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国立がん研究センター 中央病院

Home > Clincal depts. > Department of General Internal Medicine/Oncologic Emergencies

Department of General Internal Medicine/Oncologic Emergencies

Ken Ohashi, Hisashi Baba, Keiichiro Osame, Masaaki Shoji, Takeshi Iwasa, Keiji Okinaka, Yukiko Okazaki 


The increasing number of cancer patients who visit the National Cancer Center Hospital have a wide range of non-cancer-related medical problems such as diabetes, hypertension, heart diseases, and kidney diseases. Cancer or its treatment can aggravate the pre-existing medical conditions and sometimes can cause these problems. These medical issues must be addressed and managed along with the cancer itself so that our patients can go through optimal cancer therapies and have a better outcome. The Department of General Internal Medicine was reorganized in October 2010 to better serve these diverse needs of cancer patients and provide more comprehensive, patient-centered care. Our staff have experience and expertise in their respective fields and provide comprehensive management of these issues.

Routine activities

We see cancer patients on both an inpatient and outpatient basis in consultation upon the request of NCCH cancer specialists. Reasons for consultation include preoperative assessment of surgical risks, assessment of ischemic heart disease, management of hyperglycemia, treatment of heart and renal failure, management of infections, and other medical disorders. When necessary, we also offer appropriate referral to other health care facilities for further evaluation or treatment. In addition, patients seen in consultation may be followed after discharge as outpatients for the duration of their care at the NCCH. Since April 2011, we have expanded diabetes consultation services into the NCC Hospital East, improving the quality of diabetes care there.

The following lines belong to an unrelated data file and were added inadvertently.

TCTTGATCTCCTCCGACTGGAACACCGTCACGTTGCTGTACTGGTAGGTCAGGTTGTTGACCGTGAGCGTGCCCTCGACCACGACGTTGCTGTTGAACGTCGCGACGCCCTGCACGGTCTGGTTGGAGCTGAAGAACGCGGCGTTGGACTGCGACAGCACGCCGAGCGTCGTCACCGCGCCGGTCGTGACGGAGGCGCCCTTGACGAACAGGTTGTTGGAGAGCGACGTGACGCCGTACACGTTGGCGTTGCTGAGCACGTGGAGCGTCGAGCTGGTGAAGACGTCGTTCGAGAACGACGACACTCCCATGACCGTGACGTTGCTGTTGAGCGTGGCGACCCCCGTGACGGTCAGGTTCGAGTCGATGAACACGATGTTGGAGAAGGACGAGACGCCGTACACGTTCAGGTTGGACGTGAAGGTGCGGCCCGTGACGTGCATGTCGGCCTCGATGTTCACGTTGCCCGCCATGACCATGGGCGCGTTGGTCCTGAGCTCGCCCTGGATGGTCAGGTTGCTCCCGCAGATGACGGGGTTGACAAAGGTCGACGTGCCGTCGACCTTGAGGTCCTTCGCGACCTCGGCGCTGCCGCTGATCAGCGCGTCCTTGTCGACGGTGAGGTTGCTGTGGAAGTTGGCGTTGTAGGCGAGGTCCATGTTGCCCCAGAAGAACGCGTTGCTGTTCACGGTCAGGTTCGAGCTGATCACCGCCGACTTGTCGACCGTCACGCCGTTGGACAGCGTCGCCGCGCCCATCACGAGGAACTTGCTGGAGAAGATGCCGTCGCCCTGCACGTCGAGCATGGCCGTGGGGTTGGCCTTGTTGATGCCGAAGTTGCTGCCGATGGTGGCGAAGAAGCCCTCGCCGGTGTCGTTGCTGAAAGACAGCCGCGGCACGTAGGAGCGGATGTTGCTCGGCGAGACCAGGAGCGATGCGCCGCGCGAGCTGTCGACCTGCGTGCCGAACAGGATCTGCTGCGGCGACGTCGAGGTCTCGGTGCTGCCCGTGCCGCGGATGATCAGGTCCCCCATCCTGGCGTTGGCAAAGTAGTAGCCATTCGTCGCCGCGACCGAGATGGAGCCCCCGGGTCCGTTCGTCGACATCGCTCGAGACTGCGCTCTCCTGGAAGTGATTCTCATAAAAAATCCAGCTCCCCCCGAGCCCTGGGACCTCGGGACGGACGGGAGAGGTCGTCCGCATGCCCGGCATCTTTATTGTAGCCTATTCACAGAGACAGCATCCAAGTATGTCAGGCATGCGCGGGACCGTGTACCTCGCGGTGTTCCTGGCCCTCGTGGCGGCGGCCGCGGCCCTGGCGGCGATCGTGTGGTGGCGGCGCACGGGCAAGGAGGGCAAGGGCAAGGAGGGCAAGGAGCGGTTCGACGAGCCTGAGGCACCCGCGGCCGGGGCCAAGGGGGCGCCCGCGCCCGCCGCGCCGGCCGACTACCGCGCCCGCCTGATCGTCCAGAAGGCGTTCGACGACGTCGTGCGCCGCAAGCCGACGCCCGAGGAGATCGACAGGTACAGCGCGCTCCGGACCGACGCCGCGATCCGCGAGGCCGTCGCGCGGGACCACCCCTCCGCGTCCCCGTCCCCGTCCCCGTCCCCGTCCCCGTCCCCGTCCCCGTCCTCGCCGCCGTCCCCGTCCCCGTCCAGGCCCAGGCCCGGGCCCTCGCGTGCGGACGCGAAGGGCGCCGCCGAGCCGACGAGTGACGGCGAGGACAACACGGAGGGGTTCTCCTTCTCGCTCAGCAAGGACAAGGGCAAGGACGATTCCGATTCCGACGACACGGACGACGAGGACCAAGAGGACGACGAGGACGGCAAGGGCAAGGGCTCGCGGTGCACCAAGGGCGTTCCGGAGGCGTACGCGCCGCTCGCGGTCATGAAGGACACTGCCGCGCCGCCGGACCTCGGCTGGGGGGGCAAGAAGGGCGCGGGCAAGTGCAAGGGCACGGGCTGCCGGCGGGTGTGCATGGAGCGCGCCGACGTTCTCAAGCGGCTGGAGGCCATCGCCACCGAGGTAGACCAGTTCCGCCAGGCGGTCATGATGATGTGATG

Cardiologists take charge of ECG, echocardiography, in-hospital consultation, and the outpatient clinic. Consultations include preoperative assessment of surgical risks, assessment of ischemic heart disease, management of arrhythmia, management of heart failure, and management of other cardiological problems. The number of consultations is about 2,000 a year. When an emergency procedure is necessary, we consider transferring the patient to other facilities that have specialists. Recently, the number of clinical trials for cancer that require echocardiography assessment has been increasing, so we make every effort to practice tests more efficiently.


We provided more than 600 diabetes consultations in 2015, which include perioperative management of diabetes and treatment of steroid-induced hyperglycemia during chemotherapy. In many cases, initiation of insulin is the treatment of choice. We also offer close follow-ups on an outpatient basis for those who have diabetes during their cancer treatment at the NCCH.

Infectious diseases

Since August 2015, an Infectious Disease specialist has provided about 200 consultations including active interventions triggered by positive blood culture. An ID physician has been also responsible for control of healthcare-associated infections as the Chief of the Infection Control Team. Implementation of antimicrobials stewardship is the other main task of the ID physician in collaboration with pharmacists. Through these activities, we aim to provide safer and higher-quality cancer care in the NCCH.